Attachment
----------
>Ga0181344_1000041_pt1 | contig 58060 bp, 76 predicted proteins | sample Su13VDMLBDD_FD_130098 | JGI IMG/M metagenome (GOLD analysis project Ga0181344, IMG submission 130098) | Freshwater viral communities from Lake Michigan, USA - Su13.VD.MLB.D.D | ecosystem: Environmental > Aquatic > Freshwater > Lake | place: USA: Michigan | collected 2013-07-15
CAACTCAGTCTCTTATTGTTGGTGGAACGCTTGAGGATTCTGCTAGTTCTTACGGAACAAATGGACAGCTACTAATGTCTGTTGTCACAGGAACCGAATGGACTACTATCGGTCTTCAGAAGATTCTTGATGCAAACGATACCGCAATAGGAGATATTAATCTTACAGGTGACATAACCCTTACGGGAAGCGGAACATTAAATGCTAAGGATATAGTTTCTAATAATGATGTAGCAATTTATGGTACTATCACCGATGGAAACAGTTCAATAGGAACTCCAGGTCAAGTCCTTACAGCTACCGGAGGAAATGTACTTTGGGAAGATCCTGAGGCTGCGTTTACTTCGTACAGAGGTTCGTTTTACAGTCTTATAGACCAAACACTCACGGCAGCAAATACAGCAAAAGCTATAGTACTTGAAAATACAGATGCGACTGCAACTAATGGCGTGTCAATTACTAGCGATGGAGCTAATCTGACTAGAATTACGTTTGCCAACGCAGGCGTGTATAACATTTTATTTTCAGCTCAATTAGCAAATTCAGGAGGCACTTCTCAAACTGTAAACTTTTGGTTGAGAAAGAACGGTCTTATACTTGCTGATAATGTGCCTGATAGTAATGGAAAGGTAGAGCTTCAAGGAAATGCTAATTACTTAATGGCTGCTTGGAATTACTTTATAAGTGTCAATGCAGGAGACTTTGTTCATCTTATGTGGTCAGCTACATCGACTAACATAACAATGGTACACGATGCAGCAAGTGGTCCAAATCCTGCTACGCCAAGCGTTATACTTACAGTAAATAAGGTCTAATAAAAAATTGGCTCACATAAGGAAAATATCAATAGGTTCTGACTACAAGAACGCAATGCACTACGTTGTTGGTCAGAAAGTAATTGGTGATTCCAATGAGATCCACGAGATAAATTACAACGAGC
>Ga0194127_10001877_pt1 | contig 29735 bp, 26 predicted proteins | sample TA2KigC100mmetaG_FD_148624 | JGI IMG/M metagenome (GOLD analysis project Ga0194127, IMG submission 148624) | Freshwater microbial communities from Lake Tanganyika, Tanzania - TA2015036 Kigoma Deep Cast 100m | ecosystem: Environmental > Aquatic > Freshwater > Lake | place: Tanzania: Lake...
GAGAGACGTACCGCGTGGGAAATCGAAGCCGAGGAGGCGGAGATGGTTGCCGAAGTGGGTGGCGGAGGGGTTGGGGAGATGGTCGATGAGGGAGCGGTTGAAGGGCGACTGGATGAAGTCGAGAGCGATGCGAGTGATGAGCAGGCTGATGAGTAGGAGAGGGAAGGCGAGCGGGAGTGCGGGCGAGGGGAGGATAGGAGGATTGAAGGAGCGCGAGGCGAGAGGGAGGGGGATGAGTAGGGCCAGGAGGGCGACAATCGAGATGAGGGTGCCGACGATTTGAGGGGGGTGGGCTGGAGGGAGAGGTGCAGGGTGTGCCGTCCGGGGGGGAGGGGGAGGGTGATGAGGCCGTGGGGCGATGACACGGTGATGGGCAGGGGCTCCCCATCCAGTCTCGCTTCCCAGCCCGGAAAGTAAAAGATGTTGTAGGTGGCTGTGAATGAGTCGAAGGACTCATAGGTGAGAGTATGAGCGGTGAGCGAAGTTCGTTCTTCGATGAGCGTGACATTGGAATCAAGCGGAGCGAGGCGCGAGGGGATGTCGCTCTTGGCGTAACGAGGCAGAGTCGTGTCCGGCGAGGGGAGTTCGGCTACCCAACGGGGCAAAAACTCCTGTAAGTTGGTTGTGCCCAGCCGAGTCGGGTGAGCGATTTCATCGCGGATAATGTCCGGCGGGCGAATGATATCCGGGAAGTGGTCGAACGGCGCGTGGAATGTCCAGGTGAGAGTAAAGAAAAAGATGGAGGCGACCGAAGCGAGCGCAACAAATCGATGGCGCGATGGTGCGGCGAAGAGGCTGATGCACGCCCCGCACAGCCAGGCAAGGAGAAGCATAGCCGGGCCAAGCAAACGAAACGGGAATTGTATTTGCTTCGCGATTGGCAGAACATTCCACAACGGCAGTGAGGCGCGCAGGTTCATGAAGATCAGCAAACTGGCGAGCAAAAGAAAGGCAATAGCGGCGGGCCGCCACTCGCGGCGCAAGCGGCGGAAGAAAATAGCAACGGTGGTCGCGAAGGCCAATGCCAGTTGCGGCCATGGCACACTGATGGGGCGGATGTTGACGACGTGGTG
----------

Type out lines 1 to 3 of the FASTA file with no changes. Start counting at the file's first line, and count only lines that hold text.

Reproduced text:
>Ga0181344_1000041_pt1 | contig 58060 bp, 76 predicted proteins | sample Su13VDMLBDD_FD_130098 | JGI IMG/M metagenome (GOLD analysis project Ga0181344, IMG submission 130098) | Freshwater viral communities from Lake Michigan, USA - Su13.VD.MLB.D.D | ecosystem: Environmental > Aquatic > Freshwater > Lake | place: USA: Michigan | collected 2013-07-15
CAACTCAGTCTCTTATTGTTGGTGGAACGCTTGAGGATTCTGCTAGTTCTTACGGAACAAATGGACAGCTACTAATGTCTGTTGTCACAGGAACCGAATGGACTACTATCGGTCTTCAGAAGATTCTTGATGCAAACGATACCGCAATAGGAGATATTAATCTTACAGGTGACATAACCCTTACGGGAAGCGGAACATTAAATGCTAAGGATATAGTTTCTAATAATGATGTAGCAATTTATGGTACTATCACCGATGGAAACAGTTCAATAGGAACTCCAGGTCAAGTCCTTACAGCTACCGGAGGAAATGTACTTTGGGAAGATCCTGAGGCTGCGTTTACTTCGTACAGAGGTTCGTTTTACAGTCTTATAGACCAAACACTCACGGCAGCAAATACAGCAAAAGCTATAGTACTTGAAAATACAGATGCGACTGCAACTAATGGCGTGTCAATTACTAGCGATGGAGCTAATCTGACTAGAATTACGTTTGCCAACGCAGGCGTGTATAACATTTTATTTTCAGCTCAATTAGCAAATTCAGGAGGCACTTCTCAAACTGTAAACTTTTGGTTGAGAAAGAACGGTCTTATACTTGCTGATAATGTGCCTGATAGTAATGGAAAGGTAGAGCTTCAAGGAAATGCTAATTACTTAATGGCTGCTTGGAATTACTTTATAAGTGTCAATGCAGGAGACTTTGTTCATCTTATGTGGTCAGCTACATCGACTAACATAACAATGGTACACGATGCAGCAAGTGGTCCAAATCCTGCTACGCCAAGCGTTATACTTACAGTAAATAAGGTCTAATAAAAAATTGGCTCACATAAGGAAAATATCAATAGGTTCTGACTACAAGAACGCAATGCACTACGTTGTTGGTCAGAAAGTAATTGGTGATTCCAATGAGATCCACGAGATAAATTACAACGAGC
>Ga0194127_10001877_pt1 | contig 29735 bp, 26 predicted proteins | sample TA2KigC100mmetaG_FD_148624 | JGI IMG/M metagenome (GOLD analysis project Ga0194127, IMG submission 148624) | Freshwater microbial communities from Lake Tanganyika, Tanzania - TA2015036 Kigoma Deep Cast 100m | ecosystem: Environmental > Aquatic > Freshwater > Lake | place: Tanzania: Lake...